Industry will be set up in Singur: Buddhadeb

Sunday, January 9, 2011

SINGUR - West Bengal Chief Minister Buddhadeb Bhattacharjee Sunday said if the people so wished, industry will come up in this rural belt, from where the Tatas were forced to pull out their Nano project following a stir against the acquisition of farmland.

“Come what may, we will set up industry in Singur if the people so wish. We are trying hard to set up the industry there as soon as possible,” said Bhattacharjee on his first visit over two years after Tata Motors announced Oct 3, 2008, that the world’s cheapest car would not roll out from here.

“I have received a letter from Shilpa Unnayan Committee (Industry and Development Committee) in Singur. If possible, I will set up an automobile car factory on the acquired land. We will raise our head again,” Bhattacharjee remarked.

The meeting, organised by the Hooghly district Left Front, was held near the now abandoned semi-finished plant that was slated to originally produce the Nano.

The automobile giant had to abandon their plans to bring out the car from the plant after two years of a sustained and often violent peasant agitation spearheaded by the Mamata Banerjee-led Trinamool Congress. The agitators had demanded return of 400 acres out of the 997.11 acres acquired for the project to farmers from whom land was allegedly taken against their will.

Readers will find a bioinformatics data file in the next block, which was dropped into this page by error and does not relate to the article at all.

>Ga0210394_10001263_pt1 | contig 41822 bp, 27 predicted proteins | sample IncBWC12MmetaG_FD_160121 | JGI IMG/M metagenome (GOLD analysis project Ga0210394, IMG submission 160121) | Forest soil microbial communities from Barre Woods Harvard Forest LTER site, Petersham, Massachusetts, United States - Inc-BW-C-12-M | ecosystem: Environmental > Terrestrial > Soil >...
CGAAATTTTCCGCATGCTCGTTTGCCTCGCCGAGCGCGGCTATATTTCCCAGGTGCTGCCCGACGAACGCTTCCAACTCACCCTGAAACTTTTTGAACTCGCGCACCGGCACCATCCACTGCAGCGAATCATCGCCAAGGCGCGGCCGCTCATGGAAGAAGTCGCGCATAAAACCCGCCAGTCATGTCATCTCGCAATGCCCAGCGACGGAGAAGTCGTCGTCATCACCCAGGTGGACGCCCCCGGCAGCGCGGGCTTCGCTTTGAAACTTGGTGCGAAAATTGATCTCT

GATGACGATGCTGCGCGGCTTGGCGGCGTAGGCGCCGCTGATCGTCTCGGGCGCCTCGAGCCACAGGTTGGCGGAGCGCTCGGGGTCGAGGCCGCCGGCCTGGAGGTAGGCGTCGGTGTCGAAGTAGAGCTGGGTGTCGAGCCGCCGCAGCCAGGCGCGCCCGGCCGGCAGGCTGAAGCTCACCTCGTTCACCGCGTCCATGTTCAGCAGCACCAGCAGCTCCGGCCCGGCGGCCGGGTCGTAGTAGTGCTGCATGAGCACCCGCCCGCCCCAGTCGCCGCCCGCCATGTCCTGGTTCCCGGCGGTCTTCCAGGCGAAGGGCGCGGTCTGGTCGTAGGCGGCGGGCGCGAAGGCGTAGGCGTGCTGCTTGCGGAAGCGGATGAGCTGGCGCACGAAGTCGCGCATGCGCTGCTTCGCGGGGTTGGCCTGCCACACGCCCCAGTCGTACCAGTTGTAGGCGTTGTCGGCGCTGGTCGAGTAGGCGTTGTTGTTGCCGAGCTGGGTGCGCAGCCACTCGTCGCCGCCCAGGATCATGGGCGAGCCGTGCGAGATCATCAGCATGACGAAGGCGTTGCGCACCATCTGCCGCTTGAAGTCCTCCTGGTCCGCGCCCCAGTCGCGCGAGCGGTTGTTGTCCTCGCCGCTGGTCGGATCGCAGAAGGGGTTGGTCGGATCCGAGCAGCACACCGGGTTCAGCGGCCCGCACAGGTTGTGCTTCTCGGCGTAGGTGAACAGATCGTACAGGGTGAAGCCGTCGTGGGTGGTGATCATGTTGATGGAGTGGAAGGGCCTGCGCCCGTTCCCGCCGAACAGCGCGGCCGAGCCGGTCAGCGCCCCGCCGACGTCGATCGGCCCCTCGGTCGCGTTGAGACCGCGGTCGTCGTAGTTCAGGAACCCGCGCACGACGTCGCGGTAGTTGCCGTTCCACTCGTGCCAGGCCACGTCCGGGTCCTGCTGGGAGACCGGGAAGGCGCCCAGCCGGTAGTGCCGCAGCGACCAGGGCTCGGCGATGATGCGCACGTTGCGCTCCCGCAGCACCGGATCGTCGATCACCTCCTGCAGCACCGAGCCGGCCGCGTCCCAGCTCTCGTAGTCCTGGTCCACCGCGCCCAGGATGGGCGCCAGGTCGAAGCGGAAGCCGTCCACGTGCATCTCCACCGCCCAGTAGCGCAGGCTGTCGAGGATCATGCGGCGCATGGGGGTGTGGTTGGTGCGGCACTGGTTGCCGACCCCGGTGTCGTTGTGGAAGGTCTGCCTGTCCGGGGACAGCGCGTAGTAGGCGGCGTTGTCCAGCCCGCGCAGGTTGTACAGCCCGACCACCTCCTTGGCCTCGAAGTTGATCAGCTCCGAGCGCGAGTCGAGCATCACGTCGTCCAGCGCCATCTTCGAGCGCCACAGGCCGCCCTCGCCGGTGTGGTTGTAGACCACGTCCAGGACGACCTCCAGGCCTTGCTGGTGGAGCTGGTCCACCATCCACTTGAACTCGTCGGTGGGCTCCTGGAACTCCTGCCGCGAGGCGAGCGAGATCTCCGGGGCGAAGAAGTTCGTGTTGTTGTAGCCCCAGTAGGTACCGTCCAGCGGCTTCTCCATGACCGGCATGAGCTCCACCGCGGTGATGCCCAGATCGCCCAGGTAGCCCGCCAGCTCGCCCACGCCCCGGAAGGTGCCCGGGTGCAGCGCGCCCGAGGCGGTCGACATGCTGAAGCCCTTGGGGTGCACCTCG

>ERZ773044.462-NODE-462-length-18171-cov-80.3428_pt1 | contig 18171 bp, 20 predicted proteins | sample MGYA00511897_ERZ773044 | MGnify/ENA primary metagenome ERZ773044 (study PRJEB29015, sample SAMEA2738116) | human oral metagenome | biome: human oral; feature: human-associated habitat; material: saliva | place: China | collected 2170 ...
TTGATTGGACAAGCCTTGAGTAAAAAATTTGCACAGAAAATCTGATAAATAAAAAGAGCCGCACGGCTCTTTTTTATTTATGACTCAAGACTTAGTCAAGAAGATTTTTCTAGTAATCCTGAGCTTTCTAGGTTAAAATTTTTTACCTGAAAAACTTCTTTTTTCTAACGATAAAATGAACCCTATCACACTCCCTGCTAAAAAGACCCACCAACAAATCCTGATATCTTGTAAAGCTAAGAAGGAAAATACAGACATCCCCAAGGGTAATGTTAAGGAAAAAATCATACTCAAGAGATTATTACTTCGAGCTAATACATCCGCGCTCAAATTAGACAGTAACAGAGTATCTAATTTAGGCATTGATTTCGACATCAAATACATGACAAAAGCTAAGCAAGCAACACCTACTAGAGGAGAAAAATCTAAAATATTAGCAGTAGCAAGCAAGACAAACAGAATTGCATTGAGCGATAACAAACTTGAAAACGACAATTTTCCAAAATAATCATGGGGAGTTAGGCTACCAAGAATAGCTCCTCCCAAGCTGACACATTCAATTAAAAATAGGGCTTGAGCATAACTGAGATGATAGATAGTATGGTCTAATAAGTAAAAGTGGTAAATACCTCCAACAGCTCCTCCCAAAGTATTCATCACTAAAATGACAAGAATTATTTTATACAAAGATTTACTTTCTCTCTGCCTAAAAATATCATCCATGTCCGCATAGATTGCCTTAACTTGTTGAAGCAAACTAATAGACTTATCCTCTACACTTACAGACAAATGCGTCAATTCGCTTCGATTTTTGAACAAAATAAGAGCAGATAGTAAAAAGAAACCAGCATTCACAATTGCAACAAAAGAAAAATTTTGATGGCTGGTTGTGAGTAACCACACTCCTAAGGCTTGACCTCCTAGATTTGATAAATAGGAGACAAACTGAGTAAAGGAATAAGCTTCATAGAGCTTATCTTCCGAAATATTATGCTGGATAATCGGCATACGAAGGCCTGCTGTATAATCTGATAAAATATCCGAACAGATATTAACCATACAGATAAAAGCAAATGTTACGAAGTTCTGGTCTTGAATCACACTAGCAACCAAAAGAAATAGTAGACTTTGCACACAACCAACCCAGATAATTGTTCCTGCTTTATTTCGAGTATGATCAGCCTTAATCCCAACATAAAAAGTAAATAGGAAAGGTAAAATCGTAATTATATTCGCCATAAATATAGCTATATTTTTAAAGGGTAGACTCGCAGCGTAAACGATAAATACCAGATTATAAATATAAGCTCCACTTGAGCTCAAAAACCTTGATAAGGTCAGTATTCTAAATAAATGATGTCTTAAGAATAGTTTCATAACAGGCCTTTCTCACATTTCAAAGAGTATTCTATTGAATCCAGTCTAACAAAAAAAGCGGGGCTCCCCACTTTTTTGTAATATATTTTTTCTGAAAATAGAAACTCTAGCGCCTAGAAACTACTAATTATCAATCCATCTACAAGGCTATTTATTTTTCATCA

Addressing a huge gathering here, Bhattacharjee requested the unwilling farmers to snap ties with the Trinamool Congress and said his government was trying hard to set up factory in the acquired land in Singur, about 40 km from Kolkata.

Agriculture was no more profitable in the area where the farmland was acquired for the project. “So there is no option other than to set up a factory there. A factory can only provide employment to the youths,” Bhattacharjee said.

Urging the youths not to “trust the railway minister’s (Mamata Banerjee’s) false promise” of providing them jobs in the railways, he said: “I am requesting the unwilling farmers to unite and raise their voice for industrialisation in Singur.”

He also gave a call to those “who had misunderstood the Left Front to come forward” and “say unanimously” that “the farmers want a factory” in the land acquired for the Nano plant.

Riding on the Singur agitation, the Trinamool - vanquished in the 2006 Assembly polls - saw its popularity surge as it won all the seats here in the rural body polls in 2008.

Singur marked a turnaround in the state’s politics, as Trinamool and its allies decimated the Left Front in the Lok Sabha polls of 2009.

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